If you are a visual person write down your notes. This exercise will aid your quest for a beautiful penmanship, and help you retain the facts and the law that may be difficult to retrieve as you store more information in your brain bank.

Study smartly. Streamline. Codal provisions, a good reviewer for each subject and updates on jurisprudence should suffice. Master the basics. Understand the substance of the law and how to apply it to given situations. Recall legal provisions during your spare time. Listen to audio codals when you travel.

Ask for updates. Doctrines that you have studied in school may have already been overturned or modified by the Supreme Court or by Congress. Request your bar operations team to include abbreviated facts in the updates, because bar questions are often facts-based.

Pray. Pray. Pray.

A final reminder. There is no shortcut to passing the bar. If you want to pass on the first take, you have to put in the hours, and get yourself in the mood to study. Do not focus on things you cannot control (e.g., bar examiners, kinds of questions). Devote all your energies to studying and positive thinking. Good luck!

* * *

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CD: Amosco v. Judge Magro

August 25, 2010 at 2:34 pm (1976, Case Digests) (, , )

AMOSCO v. JUDGE MAGRO
A.M. No. 439-MJ September 30, 1976
Fernando, J.

Doctrine:
Misconduct is such act or conduct as affects the performance of the duties of a public officer and not only such as affects his character as a private individual.

In order for serious misconduct to be shown, there must be reliable evidence showing that the judicial acts complained of were corrupt or inspired by an intention to violate the law, or were in persistent disregard of well known legal rules.

Facts:
Petitioner stated that respondent judge must be held answerable of grave misconduct for the latter’s alleged failure to pay the Burma sacks purchased.

Acting Judicial Consultant, Justice Lorenzo Relova recommended for the outright dismissal of the case. As ruled by Relova, the term ‘just debts’, applies to (1) claims adjudicated by a court of law, or (2) claims the existence and justness of which are admitted by the debtor [Section 19(N), Rule XVIII, B, Civil Service Rules]. Respondent’s defense that the debt was already settled, as evidenced by the original receipt issued by Amosco, would already refute complainant’s assertion and place the money claim beyond the purview of the term “just debts.”

Issue:
Whether or not the non-payment of a debt by a judge is considered “gross misconduct” as to warrant his removal from office

Held:
No. Misconduct is such act or conduct as affects the performance of the duties of a public officer and not only such as affects his character as a private individual. It is necessary to separate the character of the man from the character of the officer. Misconduct, malfeasance or misfeasance warranting removal from office of an officer, must have direct relation to and be connected with the performance of official duties amounting either to maladministration or willful intentional neglect and failure to discharge the duties of the office (Lacson v. Lopez).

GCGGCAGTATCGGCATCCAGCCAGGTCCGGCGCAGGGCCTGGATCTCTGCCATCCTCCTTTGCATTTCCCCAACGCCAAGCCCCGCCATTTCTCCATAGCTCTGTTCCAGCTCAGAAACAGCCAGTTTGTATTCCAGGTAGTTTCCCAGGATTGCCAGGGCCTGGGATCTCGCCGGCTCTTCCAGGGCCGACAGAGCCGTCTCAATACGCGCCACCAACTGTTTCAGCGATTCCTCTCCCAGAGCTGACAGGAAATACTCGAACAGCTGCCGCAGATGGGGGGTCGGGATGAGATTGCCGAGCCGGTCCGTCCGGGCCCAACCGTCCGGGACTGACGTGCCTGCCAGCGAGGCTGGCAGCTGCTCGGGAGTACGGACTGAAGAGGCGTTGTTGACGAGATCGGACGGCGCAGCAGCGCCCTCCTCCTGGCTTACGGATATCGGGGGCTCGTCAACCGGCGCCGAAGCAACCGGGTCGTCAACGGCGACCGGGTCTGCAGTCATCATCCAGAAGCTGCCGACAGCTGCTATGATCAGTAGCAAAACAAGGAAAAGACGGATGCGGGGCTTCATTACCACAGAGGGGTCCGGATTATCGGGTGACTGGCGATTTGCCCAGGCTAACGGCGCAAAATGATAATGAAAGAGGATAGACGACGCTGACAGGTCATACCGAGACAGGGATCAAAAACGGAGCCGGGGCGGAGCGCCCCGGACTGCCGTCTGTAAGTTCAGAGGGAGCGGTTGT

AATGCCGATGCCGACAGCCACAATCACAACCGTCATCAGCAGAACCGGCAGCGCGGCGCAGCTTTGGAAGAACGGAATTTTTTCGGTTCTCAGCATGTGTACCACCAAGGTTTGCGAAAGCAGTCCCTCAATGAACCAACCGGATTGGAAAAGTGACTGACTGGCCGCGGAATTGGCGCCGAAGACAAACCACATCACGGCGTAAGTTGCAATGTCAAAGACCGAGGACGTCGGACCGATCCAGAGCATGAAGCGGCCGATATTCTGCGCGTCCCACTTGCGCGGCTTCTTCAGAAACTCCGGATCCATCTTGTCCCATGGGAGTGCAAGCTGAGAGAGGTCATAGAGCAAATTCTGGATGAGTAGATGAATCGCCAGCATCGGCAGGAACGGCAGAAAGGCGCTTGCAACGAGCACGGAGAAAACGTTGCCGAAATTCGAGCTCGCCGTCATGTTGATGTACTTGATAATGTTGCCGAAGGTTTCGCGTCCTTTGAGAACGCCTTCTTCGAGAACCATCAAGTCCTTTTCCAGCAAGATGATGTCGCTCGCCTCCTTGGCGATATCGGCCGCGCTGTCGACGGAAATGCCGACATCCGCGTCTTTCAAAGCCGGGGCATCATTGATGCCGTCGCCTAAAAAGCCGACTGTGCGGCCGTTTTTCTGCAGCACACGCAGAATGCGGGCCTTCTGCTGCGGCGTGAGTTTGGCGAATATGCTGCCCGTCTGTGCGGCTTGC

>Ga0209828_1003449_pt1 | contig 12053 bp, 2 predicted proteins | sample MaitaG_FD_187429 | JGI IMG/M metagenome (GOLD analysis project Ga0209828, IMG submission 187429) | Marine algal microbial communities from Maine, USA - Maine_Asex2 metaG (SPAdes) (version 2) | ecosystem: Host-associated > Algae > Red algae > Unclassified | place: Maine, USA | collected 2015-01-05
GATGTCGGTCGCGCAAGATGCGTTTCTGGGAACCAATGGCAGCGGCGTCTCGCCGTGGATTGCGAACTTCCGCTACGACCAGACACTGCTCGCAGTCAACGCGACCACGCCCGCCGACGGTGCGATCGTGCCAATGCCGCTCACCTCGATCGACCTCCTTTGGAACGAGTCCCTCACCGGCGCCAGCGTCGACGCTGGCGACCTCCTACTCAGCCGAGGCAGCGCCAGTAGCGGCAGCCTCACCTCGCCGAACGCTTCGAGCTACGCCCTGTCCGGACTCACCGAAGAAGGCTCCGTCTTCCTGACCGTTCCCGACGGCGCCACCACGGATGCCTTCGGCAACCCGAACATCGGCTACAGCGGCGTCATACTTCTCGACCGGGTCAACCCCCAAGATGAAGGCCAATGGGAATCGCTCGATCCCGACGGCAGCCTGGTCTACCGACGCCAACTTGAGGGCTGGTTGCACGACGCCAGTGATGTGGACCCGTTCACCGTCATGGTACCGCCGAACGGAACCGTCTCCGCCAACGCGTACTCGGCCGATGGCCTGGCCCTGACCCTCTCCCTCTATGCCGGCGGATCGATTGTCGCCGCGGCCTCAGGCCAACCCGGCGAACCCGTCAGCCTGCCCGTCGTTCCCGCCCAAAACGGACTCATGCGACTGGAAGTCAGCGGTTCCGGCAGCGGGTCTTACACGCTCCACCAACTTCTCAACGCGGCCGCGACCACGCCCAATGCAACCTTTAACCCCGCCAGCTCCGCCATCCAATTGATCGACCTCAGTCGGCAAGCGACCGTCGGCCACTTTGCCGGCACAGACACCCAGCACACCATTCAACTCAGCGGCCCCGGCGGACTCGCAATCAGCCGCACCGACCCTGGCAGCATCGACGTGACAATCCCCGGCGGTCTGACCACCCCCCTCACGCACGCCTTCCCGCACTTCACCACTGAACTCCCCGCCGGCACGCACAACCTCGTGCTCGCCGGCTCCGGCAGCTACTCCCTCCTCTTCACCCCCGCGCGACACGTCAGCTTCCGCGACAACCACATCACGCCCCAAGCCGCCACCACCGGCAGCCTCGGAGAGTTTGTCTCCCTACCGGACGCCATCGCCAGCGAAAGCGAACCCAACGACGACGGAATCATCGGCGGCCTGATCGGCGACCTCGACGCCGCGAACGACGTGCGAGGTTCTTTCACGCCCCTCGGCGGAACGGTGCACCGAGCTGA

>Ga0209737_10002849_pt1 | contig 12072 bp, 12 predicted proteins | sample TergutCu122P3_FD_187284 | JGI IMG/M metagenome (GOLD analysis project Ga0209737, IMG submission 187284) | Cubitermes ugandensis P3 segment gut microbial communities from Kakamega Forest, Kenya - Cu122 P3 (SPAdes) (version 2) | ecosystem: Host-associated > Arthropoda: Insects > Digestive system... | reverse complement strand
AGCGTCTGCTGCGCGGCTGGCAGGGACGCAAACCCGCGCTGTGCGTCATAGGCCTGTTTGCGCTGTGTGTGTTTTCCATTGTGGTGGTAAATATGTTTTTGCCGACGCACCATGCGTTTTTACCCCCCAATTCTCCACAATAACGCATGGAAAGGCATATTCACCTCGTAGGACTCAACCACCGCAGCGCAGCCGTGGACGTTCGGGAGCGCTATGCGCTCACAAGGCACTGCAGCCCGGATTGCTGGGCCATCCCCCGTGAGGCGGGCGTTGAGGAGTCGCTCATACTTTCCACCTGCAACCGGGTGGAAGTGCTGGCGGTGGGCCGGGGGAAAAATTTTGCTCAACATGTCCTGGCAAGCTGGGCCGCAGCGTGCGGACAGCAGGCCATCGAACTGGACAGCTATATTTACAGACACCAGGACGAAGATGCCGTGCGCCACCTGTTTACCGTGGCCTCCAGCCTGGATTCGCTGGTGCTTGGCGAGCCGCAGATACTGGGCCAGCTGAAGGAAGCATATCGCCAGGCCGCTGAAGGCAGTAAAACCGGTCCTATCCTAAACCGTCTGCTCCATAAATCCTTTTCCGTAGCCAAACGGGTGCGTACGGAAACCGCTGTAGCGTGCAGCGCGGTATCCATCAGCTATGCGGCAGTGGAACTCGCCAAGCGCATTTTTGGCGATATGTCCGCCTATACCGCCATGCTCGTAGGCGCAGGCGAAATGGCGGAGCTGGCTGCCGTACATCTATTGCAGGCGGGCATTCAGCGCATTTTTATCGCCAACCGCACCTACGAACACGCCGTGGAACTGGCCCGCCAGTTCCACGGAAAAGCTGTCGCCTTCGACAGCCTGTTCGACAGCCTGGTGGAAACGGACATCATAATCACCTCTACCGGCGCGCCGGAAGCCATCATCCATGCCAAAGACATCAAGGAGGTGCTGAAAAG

In order for serious misconduct to be shown, there must be reliable evidence showing that the judicial acts complained of were corrupt or inspired by an intention to violate the law, or were in persistent disregard of well known legal rules (In re Horilleno).

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CD: Aspillaga v. Aspillaga

August 18, 2010 at 3:49 pm (2009, Case Digests) (, , )

ASPILLAGA v. ASPILLAGA
G.R. No. 170925 October 26, 2009
Quisumbing, J.

Doctrine:
The fact that certain psychological conditions will hamper their performance of their marital obligations does not mean that they suffer from psychological incapacity as contemplated under Article 36 of the Family Code. Psychological disorders do not manifest that both parties are truly incapacitated to perform the basic marital covenants. Mere difficulty is not synonymous to incapacity. Psychological incapacity is reserved to the most serious cases of personality disorder.

Facts:
Rodolfo Aspillaga filed a petition for annulment of marriage on the ground of psychological incapacity on the part of Aurora Aspillaga. Aurora alleged upon her return to Manila, she discovered that while she was in Japan, Rodolfo brought into their conjugal home her cousin, Lecita Rose A. Besina, as his concubine. Aurora alleged that Rodolfo’s cohabitation with her cousin led to the disintegration of their marriage and their eventual separation.

During trial, expert witness Dr. Eduardo Maaba explained that both parties are psychologically incapacitated. The RTC found the parties psychologically incapacitated to enter into marriage.

The CA reversed the RTC decision and declared the marriage of Rodolfo and Aurora Aspillaga valid. Petitioner filed a motion for reconsideration, but the motion was also denied. Hence this petition.